Joint Sealants

Joint sealants (caulks) are often used as a quick fix to address a problem leak, but proper attention to material selection and the joint onto which it is applied can make the difference between a long-term repair and a recurring leak.  See our BLOG entry on proper sealant joint preparation, design, and application

portfolio-layout-thumb1-150x150 Joint SealantsThe most widely used commercial-grade building sealants are made of either silicone or urethane. Other materials regularly enter the marketplace, many of which are specialty products for unusual/unconventional uses. Acrylic terpolymers comprise another family of sealants (and will be a topic for a future blog entry), but silicones and urethanes are mainstays in the construction trades.

Silicones tend to be longer lasting, are resistant to ultraviolet (UV) degradation, and most commonly used on non-porous substrates like metals, window-glazing and certain masonry projects. Paint will not adhere to silicone.  Urethanes are normally less expensive and are paintable .  They are often used on porous or natural materials like wood, masonry, concrete, and stone repair projects.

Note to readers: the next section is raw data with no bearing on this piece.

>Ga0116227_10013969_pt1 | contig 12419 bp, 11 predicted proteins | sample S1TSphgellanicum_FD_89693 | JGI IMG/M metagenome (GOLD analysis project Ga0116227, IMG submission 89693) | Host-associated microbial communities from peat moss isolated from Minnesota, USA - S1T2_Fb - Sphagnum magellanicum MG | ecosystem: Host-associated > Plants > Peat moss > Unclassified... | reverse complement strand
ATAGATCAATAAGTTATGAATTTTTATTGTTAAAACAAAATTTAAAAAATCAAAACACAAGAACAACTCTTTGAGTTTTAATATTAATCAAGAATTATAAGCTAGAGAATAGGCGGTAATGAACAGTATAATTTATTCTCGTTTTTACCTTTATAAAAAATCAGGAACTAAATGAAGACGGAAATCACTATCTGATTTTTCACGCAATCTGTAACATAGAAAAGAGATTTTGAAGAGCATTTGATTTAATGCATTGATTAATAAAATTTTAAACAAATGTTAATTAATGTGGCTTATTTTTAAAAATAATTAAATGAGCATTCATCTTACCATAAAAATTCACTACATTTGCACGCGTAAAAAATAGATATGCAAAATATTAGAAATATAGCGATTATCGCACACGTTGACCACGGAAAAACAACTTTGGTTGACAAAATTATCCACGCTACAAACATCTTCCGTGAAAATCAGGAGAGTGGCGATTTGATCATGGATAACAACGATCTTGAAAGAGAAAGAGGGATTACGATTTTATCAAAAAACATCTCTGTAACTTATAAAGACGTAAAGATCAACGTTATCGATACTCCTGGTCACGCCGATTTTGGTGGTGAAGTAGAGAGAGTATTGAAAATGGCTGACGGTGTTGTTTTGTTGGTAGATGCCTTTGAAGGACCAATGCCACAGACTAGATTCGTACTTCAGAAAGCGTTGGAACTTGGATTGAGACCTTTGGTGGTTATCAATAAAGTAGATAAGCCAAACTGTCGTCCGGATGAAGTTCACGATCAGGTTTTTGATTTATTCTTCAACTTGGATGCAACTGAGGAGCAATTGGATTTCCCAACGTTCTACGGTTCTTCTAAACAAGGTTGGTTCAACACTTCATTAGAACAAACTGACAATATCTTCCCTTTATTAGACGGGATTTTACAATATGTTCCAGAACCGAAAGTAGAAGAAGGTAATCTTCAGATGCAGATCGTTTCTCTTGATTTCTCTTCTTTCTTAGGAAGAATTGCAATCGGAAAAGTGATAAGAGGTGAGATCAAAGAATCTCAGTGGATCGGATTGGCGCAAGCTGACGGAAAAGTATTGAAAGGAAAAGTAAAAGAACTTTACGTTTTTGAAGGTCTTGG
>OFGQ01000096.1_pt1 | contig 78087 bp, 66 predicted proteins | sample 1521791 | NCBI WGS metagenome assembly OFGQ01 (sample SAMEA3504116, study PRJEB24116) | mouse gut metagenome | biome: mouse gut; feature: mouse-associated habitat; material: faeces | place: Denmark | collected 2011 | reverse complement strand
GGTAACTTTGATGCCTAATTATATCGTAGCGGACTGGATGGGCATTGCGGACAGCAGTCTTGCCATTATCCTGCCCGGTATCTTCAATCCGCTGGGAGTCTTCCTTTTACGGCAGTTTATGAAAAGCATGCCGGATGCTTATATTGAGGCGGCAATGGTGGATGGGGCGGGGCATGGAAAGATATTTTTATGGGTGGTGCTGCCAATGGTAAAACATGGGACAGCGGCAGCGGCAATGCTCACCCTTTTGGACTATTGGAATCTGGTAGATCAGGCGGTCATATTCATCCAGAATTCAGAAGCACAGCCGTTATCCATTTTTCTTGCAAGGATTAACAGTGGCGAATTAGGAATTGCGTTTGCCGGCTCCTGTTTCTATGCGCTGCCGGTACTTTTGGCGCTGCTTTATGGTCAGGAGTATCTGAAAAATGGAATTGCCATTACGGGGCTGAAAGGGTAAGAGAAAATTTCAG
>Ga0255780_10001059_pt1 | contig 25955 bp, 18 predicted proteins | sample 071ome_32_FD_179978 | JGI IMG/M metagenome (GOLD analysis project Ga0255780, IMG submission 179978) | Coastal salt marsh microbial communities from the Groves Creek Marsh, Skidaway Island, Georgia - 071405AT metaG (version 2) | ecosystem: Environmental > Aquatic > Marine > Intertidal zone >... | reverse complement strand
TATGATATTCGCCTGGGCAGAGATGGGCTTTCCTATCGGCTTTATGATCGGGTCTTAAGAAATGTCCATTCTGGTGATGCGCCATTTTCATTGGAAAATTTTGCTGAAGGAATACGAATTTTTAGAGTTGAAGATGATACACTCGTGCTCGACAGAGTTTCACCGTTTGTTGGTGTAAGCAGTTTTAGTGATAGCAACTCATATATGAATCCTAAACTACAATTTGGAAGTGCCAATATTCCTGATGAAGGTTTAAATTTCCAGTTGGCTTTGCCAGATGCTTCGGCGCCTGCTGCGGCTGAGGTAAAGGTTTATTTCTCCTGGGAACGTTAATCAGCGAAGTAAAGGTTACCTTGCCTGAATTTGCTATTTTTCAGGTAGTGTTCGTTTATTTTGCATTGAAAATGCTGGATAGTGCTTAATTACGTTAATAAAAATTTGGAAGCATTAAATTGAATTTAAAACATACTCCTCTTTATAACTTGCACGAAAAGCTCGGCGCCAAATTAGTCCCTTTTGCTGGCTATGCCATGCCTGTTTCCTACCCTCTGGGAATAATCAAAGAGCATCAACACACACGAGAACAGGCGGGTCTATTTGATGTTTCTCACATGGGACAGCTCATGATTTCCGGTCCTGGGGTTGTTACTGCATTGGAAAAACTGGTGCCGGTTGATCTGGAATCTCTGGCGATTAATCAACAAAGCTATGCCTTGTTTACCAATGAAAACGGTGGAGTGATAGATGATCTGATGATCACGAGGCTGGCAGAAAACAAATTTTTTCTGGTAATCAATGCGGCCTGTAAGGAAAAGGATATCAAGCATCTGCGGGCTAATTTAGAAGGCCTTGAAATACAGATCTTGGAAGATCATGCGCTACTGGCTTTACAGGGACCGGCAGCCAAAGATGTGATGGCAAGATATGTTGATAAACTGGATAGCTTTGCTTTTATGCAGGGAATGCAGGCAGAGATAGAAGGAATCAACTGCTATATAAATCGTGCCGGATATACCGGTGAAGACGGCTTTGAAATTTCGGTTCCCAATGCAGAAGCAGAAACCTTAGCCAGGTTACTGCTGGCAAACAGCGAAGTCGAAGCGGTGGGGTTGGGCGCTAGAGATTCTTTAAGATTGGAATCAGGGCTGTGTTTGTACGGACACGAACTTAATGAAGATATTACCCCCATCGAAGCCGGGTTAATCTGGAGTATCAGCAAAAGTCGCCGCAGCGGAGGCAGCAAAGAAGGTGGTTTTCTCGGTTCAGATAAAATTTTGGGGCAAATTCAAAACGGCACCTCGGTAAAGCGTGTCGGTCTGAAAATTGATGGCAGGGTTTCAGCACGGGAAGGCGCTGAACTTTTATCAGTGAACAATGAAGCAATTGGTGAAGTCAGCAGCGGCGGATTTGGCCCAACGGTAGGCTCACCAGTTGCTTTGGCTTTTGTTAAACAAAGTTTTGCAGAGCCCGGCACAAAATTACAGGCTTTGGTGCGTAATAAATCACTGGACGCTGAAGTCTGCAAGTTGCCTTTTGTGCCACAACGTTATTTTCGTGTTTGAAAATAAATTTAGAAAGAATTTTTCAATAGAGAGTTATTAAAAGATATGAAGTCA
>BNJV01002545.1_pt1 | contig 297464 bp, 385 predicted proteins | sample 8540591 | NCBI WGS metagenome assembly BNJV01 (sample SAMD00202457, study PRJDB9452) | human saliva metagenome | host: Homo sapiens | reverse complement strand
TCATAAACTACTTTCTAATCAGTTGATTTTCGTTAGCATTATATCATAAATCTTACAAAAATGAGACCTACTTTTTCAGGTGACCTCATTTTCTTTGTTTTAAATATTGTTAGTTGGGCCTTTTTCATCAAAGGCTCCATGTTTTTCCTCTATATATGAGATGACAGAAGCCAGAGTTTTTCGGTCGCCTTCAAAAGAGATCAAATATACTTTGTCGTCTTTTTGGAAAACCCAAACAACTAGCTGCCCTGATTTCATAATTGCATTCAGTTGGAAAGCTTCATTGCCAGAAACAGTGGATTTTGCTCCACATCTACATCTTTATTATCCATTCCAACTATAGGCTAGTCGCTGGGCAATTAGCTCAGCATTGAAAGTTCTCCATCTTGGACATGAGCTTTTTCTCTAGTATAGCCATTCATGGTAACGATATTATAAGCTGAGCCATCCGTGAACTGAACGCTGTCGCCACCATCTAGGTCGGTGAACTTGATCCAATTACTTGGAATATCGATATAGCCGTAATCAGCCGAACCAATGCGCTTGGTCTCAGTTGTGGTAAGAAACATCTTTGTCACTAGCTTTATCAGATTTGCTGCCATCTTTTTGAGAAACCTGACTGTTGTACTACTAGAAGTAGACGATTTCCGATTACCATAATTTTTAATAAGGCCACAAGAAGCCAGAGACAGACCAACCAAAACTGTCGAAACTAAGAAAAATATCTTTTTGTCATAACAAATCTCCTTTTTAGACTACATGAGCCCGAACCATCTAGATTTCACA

Sealants come in a wide range of colors, single and multi-component formulations, and non-sag or self-leveling viscosities. They’re also classified by elongation characteristics. For example, a rating of 50% means that the sealant in a half-inch-wide joint can stretch or compress up to one-quarter of an inch without tearing. There is no single sealant that’s suitable for every application and product selection is key to performance.

Surface preparation is essential to achieving a long lasting bond.  Many sealant manufacturers require application of a designated primer to the substrate. Pull tests should be performed on a section of cured sealant to ensure adequate adhesion. In a standard pull test, the sealant should tear before it debonds from the substrate.

Silicone and urethane sealants do not stick to each other and should never be used where such a bond would be necessary to performance.  When replacing sealants in a joint, the old materials must be completely removed.

Lastly, always tool the sealant into the joint.  This not only imparts a finished appearance, it helps achieve a better bond to the substrate